Cleveland Mayor Dennis Kucinich accused Cleveland's banks yesterday of forcing his city into financial default last December "because we refused to come to political terms."

In testimony before a House Banking subcommittee investigating the role of those banks in Cleveland's financial crisis, Kucinich cited the largest bank, Cleveland Trust, for "deliberately and maliciously throwing the City of Cleveland into default for its own financial gain."

The feisty, self-styled populist mayor accused Cleveland Trust of "political extortion" and "corporate blackmail" because it refused to roll over $5 million of the city's $15 million debt that it held unless the city agreed to sell its municipal power system to private interests.

But the bankers, who also testified, told a different story, denying Kucinich's charge.

Sitting at the same witness table with Kucinich, officials of the five largest banks in Cleveland testified they never conditioned the rolling over of the city's debt on the sale of the municipal power system, known as Muny Light.

Rather, they said, they refused to loan the city any more money because city officials would not supply adequate financial information and could not guarantee the accuracy of the information that was supplied.

Cleveland Trust Chairman Brock Weir was the most outspoken of the bankers, accusing the Kucinich administration of "financial ineptitude, sleight-of-hand manipulation of the taxpayers' money . . . (and) rude and arrogant disdain for the basic principles of financial responsibility -- masquerading as urban populism."

Weir and the other bankers argued that the city's financial books were in a shambles when the Kucinich administration took over and continued in that condition. The bankers pointed out that a state auditor and a private accounting firm had declared the city "unauditable."

Weir said the banks could not continue to loan the city money without an adequate review of the city's ability to repay.

"Remember," Weir told the subcommittee, "we're not lending our own money; we're lending money that belongs to other people. We are acutely aware of the banking regulations that require us to have a sound financial basis on which to extend credit."

Weir also denied the continued alligation that he told Kucinich that if the city sold Muny Light, he would roll over the city's debt.

He claimed confusion over that issue because the bankers told Kucinich that if he agreed on a financial plan with the City Council, the bank would go along. The City Council, Weir claimed, proposed the sale of Muny Light.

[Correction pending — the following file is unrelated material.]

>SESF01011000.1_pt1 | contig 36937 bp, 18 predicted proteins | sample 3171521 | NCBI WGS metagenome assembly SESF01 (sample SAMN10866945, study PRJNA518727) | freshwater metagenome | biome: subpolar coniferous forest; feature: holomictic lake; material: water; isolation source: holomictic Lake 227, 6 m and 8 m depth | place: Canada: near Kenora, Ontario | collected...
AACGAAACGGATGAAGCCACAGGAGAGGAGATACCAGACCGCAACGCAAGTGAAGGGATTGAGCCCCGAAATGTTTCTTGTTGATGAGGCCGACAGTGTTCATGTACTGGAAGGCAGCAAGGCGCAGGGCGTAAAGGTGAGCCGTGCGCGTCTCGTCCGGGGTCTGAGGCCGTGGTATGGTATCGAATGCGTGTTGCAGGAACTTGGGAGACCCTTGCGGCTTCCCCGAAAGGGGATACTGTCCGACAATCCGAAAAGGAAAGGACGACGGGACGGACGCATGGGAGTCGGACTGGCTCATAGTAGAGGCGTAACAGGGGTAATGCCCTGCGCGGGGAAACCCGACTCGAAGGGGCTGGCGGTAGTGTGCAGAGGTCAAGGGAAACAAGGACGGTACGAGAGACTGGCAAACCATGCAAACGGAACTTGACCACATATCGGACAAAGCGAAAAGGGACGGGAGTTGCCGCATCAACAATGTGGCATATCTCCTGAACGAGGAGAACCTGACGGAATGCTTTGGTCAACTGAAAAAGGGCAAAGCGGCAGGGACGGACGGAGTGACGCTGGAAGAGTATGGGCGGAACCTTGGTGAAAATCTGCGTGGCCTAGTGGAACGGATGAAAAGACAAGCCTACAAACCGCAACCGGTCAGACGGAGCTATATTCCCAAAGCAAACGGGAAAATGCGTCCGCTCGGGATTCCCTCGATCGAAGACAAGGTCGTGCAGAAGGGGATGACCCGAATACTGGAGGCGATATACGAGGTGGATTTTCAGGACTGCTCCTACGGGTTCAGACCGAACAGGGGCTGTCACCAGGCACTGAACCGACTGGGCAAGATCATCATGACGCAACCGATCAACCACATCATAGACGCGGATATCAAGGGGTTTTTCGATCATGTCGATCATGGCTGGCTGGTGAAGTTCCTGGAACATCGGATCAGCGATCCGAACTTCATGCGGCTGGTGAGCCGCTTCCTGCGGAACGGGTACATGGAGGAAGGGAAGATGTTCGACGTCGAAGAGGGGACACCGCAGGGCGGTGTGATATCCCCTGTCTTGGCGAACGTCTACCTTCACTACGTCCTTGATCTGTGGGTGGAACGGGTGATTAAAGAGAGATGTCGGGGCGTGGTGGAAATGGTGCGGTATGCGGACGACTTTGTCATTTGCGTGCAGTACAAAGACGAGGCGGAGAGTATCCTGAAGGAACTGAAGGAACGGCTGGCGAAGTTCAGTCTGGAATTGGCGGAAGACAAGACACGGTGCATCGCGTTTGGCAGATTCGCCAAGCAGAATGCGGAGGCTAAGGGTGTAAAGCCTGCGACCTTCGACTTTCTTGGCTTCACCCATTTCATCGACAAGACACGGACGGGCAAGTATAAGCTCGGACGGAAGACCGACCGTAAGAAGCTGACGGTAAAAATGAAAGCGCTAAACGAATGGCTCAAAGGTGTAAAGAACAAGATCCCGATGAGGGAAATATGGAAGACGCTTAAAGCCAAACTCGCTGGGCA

The Cleveland electorate made the sale of Muny Light moot in February when they voted against such a sale in a public referendum.

Society National Bank president Gorden Heffern backed Weir, and said his bank's decision not to roll over city debt was "based entirely on our own internal credit analysis. and judgment without regard for political consideration."

And John A. Gelbach, chairman of the Central National Bank, said his institution also was concerned with the city's financial management, but remains willing to loan more money to the city if it demonstrates fiscal responsibility.

But for his part, Kucinich reiterated his earlier charges that the bankers, particularly Weir, wanted the city to sell Muny Light to the privately owned utility, Cleveland Electric Illuminating Co. (Cei).The banks stood to profit form such a sale.

In an extraordinary move, the subcommittee staff produced a voluminous report on the Cleveland case for subcommittee members but refused to release it to the public.

Sources said the report intricately detailed the fact that many members of the boards of the key financial institutions involved in the Cleveland fiscal crisis are members of the same social clubs and sit on many of the same corporate boards. CAPTION: Picture, Cleveland Mayor Dennis Kucinich, second from left, surrounded at hearings yesterday by his financial opponents, from left, Gordon E. Heffern, John A. Gelbach, and M. Brock Weir, all bank presidents from Cleveland. By James K. W. Atherton -- The Washington Post